A Ringing Endorsement Of Friendship
It had been quite some time since I had traveled to San Pedro, but when Tracy and I finally did, we certainly made a day of it. We visited the USS Iowa, Point Fermin Lighthouse, Fort MacArthur and the Korean Bell Of Friendship. Let’s start with the latter, and I’ll get to the others in subsequent reports.
We drove near the corner of Gaffney and 37th Streets and, after parking in the lot, we started walking toward a large, colorful stone pagoda-like pavilion that holds the bell. The pavilion is in what is called the Korean-American Peace Park, which actually is located inside a space inside Angel’s Gate Park. It also occupies part of the former Upper Reservation of Fort MacArthur. It sounds more confusing than it is.
The Korean Bell of Friendship (aka the Korean Friendship Bell) was presented to the United States people by the Republic of Korea to celebrate the 1976 bicentennial. As the name implies, it was given to the U.S. as a symbol of the friendship between the two countries. The dedication took place on on October 3, 1976. The effort for this project was spearheaded by a respected Korean actor, Philip Ahn.
As we walked toward the bell, we passed by a couple of Funny Guys that had been carved out of wood. I wasn’t sure, but he might have been laughing at me because my parking abilities were not that good on this morning. I don’t know if they are something out of Korean folklore, but I couldn’t find any information on them.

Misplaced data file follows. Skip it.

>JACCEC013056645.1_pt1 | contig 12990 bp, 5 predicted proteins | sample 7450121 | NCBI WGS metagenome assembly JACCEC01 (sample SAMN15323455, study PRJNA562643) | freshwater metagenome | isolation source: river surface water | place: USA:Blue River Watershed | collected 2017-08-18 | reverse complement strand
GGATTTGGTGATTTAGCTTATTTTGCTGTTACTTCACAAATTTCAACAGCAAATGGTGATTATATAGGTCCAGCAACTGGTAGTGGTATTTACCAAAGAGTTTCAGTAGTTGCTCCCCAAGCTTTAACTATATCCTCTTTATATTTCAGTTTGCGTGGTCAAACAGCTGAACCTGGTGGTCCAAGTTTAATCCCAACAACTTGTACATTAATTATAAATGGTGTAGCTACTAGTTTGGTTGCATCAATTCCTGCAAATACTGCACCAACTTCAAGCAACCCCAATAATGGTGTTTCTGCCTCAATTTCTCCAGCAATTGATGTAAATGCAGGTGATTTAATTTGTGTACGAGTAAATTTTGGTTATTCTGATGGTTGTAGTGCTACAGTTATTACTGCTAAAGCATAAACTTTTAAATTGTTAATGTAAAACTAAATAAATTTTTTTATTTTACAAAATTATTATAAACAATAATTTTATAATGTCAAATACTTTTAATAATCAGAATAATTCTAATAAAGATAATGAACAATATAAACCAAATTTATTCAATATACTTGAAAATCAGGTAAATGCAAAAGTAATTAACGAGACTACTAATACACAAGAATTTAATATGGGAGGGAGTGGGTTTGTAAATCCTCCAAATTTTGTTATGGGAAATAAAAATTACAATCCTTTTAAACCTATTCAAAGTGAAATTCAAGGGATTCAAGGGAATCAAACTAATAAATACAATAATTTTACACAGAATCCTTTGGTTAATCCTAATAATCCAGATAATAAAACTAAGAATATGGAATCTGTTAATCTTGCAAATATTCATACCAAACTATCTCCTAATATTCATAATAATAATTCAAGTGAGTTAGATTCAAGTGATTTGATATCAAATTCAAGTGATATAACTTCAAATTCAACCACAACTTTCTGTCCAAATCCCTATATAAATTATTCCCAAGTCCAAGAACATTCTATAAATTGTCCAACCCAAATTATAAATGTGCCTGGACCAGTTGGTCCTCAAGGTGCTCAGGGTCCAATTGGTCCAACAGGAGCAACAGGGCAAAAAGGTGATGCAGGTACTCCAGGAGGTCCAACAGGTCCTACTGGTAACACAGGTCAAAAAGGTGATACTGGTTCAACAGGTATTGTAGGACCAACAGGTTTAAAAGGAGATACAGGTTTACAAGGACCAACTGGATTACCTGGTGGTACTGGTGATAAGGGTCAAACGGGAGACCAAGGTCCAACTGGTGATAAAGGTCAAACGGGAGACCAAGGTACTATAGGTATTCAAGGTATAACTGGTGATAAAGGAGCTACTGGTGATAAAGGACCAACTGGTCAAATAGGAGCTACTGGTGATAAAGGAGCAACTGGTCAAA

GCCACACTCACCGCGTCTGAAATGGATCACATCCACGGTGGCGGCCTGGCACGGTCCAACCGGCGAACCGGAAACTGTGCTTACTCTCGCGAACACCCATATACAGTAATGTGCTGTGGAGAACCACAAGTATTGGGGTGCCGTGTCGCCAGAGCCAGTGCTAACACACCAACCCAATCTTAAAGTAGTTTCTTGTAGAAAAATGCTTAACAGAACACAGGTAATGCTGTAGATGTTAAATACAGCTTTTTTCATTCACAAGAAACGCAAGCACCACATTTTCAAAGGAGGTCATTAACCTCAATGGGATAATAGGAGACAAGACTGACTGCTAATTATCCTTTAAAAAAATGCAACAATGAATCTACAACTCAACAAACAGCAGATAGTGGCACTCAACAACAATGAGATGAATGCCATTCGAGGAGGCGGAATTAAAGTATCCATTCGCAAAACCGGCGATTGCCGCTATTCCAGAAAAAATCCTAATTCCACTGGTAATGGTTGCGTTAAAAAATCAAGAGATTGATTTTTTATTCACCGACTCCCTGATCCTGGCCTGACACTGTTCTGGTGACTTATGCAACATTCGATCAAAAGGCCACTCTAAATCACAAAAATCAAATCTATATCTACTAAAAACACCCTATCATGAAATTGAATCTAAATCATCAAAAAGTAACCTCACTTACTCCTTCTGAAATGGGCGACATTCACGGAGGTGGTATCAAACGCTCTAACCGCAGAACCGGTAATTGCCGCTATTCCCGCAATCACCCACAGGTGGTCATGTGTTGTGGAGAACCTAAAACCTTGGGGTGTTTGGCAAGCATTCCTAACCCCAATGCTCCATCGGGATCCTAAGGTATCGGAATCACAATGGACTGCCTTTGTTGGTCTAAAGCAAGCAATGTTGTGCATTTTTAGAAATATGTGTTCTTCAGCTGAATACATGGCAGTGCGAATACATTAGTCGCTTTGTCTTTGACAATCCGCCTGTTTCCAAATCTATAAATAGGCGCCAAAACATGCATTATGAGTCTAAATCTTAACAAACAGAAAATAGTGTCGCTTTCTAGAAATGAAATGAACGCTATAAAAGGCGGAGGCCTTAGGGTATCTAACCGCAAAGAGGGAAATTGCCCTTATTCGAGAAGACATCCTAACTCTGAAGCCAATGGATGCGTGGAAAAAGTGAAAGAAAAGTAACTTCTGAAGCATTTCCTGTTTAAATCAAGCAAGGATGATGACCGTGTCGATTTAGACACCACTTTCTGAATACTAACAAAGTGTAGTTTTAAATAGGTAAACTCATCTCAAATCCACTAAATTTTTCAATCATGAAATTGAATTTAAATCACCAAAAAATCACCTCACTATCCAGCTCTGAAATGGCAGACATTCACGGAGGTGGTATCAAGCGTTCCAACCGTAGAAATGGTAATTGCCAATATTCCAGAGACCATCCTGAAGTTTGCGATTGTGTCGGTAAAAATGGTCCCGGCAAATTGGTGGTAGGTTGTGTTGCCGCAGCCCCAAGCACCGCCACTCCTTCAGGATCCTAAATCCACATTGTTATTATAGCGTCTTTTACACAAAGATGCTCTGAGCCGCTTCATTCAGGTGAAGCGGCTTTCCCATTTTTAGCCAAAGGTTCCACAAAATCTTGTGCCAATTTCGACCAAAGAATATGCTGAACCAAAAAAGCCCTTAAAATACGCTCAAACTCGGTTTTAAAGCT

When Tracy and I got closer, we realized this was definitely one, big bell. The Korean Friendship Bell is patterned after the Divine Bell of King Seongdeok the Great Silla. The bell (also known as the Emille Bell due to a legend about its casting) was cast in 771 for the Bongdeok Temple. The Emille Bell is now located at the National Museum of Gyeonguju and is the largest bell ever cast in Korean history.
According to legend (and wikipedia), “….the first bell that was cast produced no sound when it was struck. The bell was recast many times but with no success. The king that had wanted the bell cast died after a while and his young son took over with the help of the queen. The son carried out what his father had started but still he didn’t have any success. Later, a monk dreamed that if a child was cast into the metal, the bell would ring. The monk then took a child from the village and had her cast into the metal. When the bell was complete, the bell made the most beautiful sound when struck.” Of course, not a great story for the kid.
The beautiful pavilion is called the Belfry of Friendship. It took Korean craftsmen early ten months to complete, and is quite an accomplishment while being quite beautiful. The gorgeous ceiling of the pavilion is supported by 12 columns that represent the Korean Zodiac. Each of the columns is “guarded” by a carved animal.
The ceiling/roof is beautiful from all angles.
And there were lots of angles from which to look at it.
The views out to sea were pretty spectacular, too.
The nearby court has one of the nicest locations in Southern California to shoot hoops.
Many in the South Korean community look at the bell as its country’s Statue Of Liberty showing the strong ties that exist between our two nations. The bell had fallen into disrepair, and was restored in 2013. Make it a point to stop by when you’re in the area.
Korean Bell Of Friendship
Angel’s Gate Recreation Center
360 Gaffey Street
San Pedro, CA 90731
Open: Sunrise to Sunset